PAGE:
Clause allow Congress to overrule it? And they’re addressing
But the Court has—
Senator LEAHY. Well, don’t Lopez and Morrison—would you
agree with Judge Noonan’s contention that the ones most likely to
overturn Congressional statutes are conservative judges?
He uses, I believe, Morrison and Lopez as an example of that.
Mr. ROBERTS. Well, I do not know that conservative or liberal
justices are more likely to overturn laws. Certainly, in the Warren
Court era, for example, I would suppose it would be the justices
you would consider more liberal who were overturning laws.
Senator LEAHY. So you do not agree with Judge Noonan, then.
Mr. ROBERTS. I have not read his book. I know it is there.
Senator LEAHY. I would recommend it to you. It is not a beach
book, by any means, but it is one where when it came out, I got
it and read it. And I am not one who has always agreed with Judge
Noonan, but the book is well worthwhile.
I do not, let me quickly add, Mr. Chairman, I do not get any percentage
of the profits on the books, and I am not a noted author
like you are, but I thought this was a—I also read his book.
But what worries me on it, on this whole issue of federalism, it
seems to me the Court is going more and more to saying they
would superimpose their views, an unelected court, on the views of
an elected representative form of Government, the Congress, in disability
areas, and intellectual property and others, and I worry
about that, and I worry about that trend.
Now, I realize, on the court you are going on, of course you are
restricted to stare decisis, but you know you are not going to have
too many cases that fit on all fours, and there is a great deal of
flexibility. It is very easy for somebody up for either a district or
a circuit court judgeship to say, ‘‘Well, I have to follow the dictates
of the next higher court.’’
But usually when they get to the Circuit Court of Appeals for the
District of Columbia, you do not have many cases that get all of
the way up to you guys that they are on all fours, on something
that the Supreme Court has ruled on. There is hardly any use for
You mentioned, in your earlier hearing, that in certain situations
the Constitution is very clear. Then, you said there are certain
areas where literalism obviously does not work. If you are dealing
with the Fourth Amendment, something on unreasonable search
and seizure, the text is only going to get you so far, well, then what
does guide you? Take the Commerce Clause, take the spending
power, what does guide you? Obviously, the text is not enough by
itself, but I agree with you on that. You cannot go by the literal
words on a number of these things in a changing economic world,
but what does guide you? What is your lodestone?
Mr. ROBERTS. Well, certainly, as a circuit judge, of course, my
lodestar would be the Supreme Court precedence, and they have
volumes of them on how to interpret the Commerce Clause, fewer
precedents on how to interpret the Spending Clause. I think there
are going to be more important cases in that area in the future.
But starting with McCullough v. Maryland, Chief Justice Marshall
gave a very broad and expansive reading to the powers of the
Federal Government and explained that—and I don’t remember the
exact quote—but if the ends be legitimate, then any means chosen
to achieve them are within the power of the Federal Government,
and cases interpreting that, throughout the years, have come down.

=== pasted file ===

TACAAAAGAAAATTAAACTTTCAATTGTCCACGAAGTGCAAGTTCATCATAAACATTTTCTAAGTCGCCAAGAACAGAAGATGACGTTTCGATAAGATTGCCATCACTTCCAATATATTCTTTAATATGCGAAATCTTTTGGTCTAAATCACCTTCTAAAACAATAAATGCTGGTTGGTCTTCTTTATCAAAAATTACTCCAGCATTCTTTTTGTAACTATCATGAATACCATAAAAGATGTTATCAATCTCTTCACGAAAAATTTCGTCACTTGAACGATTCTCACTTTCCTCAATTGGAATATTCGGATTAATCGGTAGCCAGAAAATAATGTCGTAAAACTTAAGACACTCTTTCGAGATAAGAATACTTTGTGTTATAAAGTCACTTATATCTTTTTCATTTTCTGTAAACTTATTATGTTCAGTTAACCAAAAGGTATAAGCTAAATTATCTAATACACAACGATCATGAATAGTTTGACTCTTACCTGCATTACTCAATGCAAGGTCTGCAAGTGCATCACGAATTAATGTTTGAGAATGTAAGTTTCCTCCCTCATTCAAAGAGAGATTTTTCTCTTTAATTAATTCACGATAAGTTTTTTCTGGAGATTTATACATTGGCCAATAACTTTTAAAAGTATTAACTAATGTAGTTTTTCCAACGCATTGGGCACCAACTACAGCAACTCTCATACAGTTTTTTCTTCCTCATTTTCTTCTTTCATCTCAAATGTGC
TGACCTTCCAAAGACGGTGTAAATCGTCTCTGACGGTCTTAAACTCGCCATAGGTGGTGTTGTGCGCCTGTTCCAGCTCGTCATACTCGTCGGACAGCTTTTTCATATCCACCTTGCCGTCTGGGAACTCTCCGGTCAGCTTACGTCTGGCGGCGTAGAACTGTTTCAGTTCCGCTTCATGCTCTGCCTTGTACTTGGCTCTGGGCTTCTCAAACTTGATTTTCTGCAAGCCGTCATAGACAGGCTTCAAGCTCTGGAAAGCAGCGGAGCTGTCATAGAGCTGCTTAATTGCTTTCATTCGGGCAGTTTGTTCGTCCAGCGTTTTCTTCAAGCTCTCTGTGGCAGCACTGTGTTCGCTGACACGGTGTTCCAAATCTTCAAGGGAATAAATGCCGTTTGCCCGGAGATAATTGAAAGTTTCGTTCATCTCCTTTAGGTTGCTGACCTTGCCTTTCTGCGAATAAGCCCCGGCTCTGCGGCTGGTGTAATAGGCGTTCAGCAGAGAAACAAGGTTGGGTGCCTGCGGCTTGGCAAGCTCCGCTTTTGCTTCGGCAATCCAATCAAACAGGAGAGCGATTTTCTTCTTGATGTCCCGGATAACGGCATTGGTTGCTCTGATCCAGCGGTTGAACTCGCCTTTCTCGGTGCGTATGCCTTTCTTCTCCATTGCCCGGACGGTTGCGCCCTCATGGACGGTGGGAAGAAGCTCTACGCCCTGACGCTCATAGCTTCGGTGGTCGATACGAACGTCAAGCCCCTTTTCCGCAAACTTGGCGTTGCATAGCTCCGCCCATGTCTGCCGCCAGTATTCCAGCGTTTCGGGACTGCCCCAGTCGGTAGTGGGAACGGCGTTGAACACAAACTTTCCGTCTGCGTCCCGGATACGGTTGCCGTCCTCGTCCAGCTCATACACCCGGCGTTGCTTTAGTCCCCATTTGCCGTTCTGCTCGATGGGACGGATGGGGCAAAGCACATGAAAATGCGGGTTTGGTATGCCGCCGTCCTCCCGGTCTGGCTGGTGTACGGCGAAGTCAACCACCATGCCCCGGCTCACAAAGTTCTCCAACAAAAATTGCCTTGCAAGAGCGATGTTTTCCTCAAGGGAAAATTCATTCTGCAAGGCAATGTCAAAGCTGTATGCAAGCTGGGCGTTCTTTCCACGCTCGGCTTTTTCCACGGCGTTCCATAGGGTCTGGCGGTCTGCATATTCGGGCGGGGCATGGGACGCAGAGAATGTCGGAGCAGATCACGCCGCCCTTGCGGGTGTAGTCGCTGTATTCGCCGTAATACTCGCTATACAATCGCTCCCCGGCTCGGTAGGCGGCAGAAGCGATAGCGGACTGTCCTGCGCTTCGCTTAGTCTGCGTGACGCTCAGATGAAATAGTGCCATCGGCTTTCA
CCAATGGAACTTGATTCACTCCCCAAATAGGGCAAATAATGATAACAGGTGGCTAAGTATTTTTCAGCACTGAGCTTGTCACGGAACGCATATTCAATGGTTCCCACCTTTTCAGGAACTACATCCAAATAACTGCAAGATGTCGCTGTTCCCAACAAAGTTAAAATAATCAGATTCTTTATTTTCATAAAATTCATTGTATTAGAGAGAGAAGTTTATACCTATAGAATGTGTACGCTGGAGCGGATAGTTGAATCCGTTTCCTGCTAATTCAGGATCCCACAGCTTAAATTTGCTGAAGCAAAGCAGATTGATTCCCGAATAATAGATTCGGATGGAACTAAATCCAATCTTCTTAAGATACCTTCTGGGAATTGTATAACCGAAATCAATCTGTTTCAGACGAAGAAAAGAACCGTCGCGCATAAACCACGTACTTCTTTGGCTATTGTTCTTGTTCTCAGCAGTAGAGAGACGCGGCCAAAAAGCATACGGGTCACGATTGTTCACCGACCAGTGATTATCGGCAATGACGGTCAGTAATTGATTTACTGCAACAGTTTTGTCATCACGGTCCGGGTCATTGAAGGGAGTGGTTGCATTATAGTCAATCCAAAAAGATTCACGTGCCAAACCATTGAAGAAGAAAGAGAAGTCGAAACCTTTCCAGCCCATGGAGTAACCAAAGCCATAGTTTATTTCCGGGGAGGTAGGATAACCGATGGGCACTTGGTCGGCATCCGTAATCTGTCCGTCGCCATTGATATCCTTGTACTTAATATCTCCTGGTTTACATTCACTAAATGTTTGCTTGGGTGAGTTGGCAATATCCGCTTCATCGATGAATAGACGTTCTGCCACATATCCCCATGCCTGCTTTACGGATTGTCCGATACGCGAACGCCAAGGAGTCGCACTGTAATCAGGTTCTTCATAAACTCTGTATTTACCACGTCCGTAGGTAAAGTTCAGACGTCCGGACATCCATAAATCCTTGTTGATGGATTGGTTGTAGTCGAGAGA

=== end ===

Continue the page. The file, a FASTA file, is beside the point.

Certainly, by the time Lopez was decided, many of us had
learned in law school that it was just sort of a formality to say that
interstate commerce was affected and that cases weren’t going to
be thrown out that way. Lopez certainly breathed new life into the
I think it remains to be seen, in subsequent decisions, how rigorous
a showing, and in many cases, it is just a showing. It’s not
a question of an abstract fact, does this affect interstate commerce
or not, but has this body, the Congress, demonstrated the impact
on interstate commerce that drove them to legislate? That’s a very
important factor. It wasn’t present in Lopez at all. I think the
members of Congress had heard the same thing I had heard in law
school, that this is an important—and they hadn’t gone through
the process of establishing a record in that case.
Other cases are different. But, again, as a circuit judge—
Senator LEAHY. We have got some cases, like the Disability Act,
where we have had hundreds and hundreds of hearings around the
country, thousands of pages of testimony, and the Court says, of
course, we have not established a record. You sometimes think that
there is picking and choosing.
For example, in your NPR interview, you talked about an
originalist approach to Constitution interpretation, but how do you
do that? Does a judge pick and choose, based on his or her own
predilections, whether they are going to use the context of the 18th
century or the context of the 21st century? Obviously, there are
some things that it would be impossible, although Justice Scalia
said that the Constitution means today what it meant when it was
written, and he even uses an 18th century dictionary to understand
what the 1789 words meant.
Do you believe judges pick and choose? I mean, how do you do
a literal interpretation?
Mr. ROBERTS. Well, we talked about this some at the first hearing.
Again, the Supreme Court has given some guidance on particular
areas and said that when you’re interpreting this particular
provision, this is the kind of approach you should use. The example
I like to give is the Seventh Amendment. The Court has said: We
take a very historical approach to deciding whether you have a
right to a jury trial because of the way the Seventh Amendment
So even if I decided I am going to be a textualist or an originalist
or whatever, I do not have the flexibility, when I get to a Seventh